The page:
From Asia Times
The latest plot twist in the endless historical saga of Afghanistan as a graveyard of empires has thrown up an intriguing new chapter. For the past two months, Beijing and Kabul have been discussing the possibility of setting up a military base alongside Afghanistan's border with China.
"We are going to build it [the base] and the Chinese government has committed to help financially, provide equipment and train Afghan soldiers," Mohammad Radmanesh, a spokesman for the Afghan Ministry of Defense, admitted to the AFP.
"We are going to build it [the base] and the Chinese government has committed to help the division financially, provide equipment and train the Afghan soldiers," he added.
On the record, the Chinese Foreign Ministry only admitted that Beijing was involved in "capacity-building" in Afghanistan, while NATO's Resolute Support Mission, led by the United States, basically issued a "no comment."
The military base will eventually be built in the mountainous Wakhan Corridor, a narrow strip of territory in northeastern Afghanistan that extends to China and separates Tajikistan from Pakistan.
It is one of the most spectacular, barren and remote stretches of Central Asia and according to local Kyrgyz nomads, joint Afghan-Chinese patrols are already active there. True to Sydney Wignall's fabled Spy on the Roof of the World ethos, a great deal of shadow play is in effect. Apparently, this is basically about China's own war on terror.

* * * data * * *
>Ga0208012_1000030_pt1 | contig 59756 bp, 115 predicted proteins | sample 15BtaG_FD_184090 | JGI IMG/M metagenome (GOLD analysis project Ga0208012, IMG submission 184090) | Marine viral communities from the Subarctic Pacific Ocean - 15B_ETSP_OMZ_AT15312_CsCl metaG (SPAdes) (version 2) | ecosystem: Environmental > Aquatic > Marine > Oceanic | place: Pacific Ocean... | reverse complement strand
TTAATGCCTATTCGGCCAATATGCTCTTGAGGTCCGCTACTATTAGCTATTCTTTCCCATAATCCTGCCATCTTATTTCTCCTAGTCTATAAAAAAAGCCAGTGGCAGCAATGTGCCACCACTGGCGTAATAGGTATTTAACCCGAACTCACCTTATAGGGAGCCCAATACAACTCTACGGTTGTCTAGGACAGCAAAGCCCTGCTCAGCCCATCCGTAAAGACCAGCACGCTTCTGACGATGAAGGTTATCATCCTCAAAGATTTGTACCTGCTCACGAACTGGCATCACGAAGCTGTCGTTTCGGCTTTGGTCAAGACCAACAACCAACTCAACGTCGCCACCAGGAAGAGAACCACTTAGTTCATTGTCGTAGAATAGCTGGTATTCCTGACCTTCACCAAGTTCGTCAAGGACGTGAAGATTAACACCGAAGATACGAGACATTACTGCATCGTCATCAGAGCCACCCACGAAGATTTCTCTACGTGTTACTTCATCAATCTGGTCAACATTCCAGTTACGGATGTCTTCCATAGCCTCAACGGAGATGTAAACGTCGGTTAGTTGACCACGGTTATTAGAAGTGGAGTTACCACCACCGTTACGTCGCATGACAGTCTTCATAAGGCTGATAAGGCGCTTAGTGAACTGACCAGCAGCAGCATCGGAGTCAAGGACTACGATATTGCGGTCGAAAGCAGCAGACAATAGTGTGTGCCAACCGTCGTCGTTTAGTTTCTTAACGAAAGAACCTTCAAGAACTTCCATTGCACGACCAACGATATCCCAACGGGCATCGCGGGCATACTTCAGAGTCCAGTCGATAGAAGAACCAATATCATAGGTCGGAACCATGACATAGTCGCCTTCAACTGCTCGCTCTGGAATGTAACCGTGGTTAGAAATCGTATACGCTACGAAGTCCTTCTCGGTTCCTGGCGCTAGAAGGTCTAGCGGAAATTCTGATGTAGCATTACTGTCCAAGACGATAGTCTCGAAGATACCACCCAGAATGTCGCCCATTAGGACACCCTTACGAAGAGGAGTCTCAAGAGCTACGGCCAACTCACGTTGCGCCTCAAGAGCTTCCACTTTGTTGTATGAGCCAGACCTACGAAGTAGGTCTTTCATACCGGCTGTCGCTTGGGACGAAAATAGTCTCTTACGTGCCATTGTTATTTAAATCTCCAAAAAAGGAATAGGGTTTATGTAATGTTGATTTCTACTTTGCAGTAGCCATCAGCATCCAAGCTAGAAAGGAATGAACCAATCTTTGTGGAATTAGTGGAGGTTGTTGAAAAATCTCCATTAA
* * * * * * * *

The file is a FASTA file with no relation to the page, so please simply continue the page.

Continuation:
Beijing's strategic priority is to prevent Uyghur fighters of the East Turkestan Islamic Movement (ETIM), who have been exiled in Afghanistan, crossing the Wakhan Corridor to carry out operations across Xinjiang, an autonomous territory in northwest China. There is also the fear that ISIS or Daesh jihadis from Syria and Iraq may also use Afghanistan as a springboard to reach the country.
Even though the jihad galaxy may be split, Beijing is concerned about ETIM. As early as September 2013, the capo of historic al-Qaeda, Ayman al-Zawahiri, supported jihad against China in Xinjiang.
Later, in July 2014, Abu Bakr Al-Baghdadi, the leader of Daesh said: "Muslim rights [should be] forcibly seized in China, India and Palestine." Then, on March 1, 2017, Daesh released a video announcing its presence in Afghanistan, with the terror group's Uyghur jihadis vowing, on the record, to "shed blood like rivers" in Xinjiang.
At the heart of the matter is China's Belt and Road Initiative, or the New Silk Road, which will connect China with Asia, Africa, the Middle East and Europe.
For Beijing, the stability of one of its links, the $57 billion China-Pakistan Economic Corridor (CPEC), is seriously compromised if terror threats abound in Central and South Asia. It could also affect China's sizable investments in Afghanistan's mineral mining industry.
The Chinese and Russian strategies are similar. After all, they have been discussed at every meeting of the Shanghai Cooperation Organization (SCO), of which Afghanistan is an observer and future full member. For the Russia-China partnership, the future of a peaceful Afghanistan must be decided in Asia, by Asians, and at the SCO.
The question is which Taliban to talk to. There are roughly two main factions. The moderates favor a peace process and are against jihadism, while the radicals, who have been fighting the US and NATO-supported government in Kabul.
Moscow's strategy is pragmatic. Russia, Iran, India, Afghanistan and the Central Asian "stans" have reportedly held meetings to map out possible solutions. China, meanwhile, remains an active member of the Quadrilateral Coordination Group (QCG) promoting a peace deal and reconciliation process which will include the Kabul and the Taliban.
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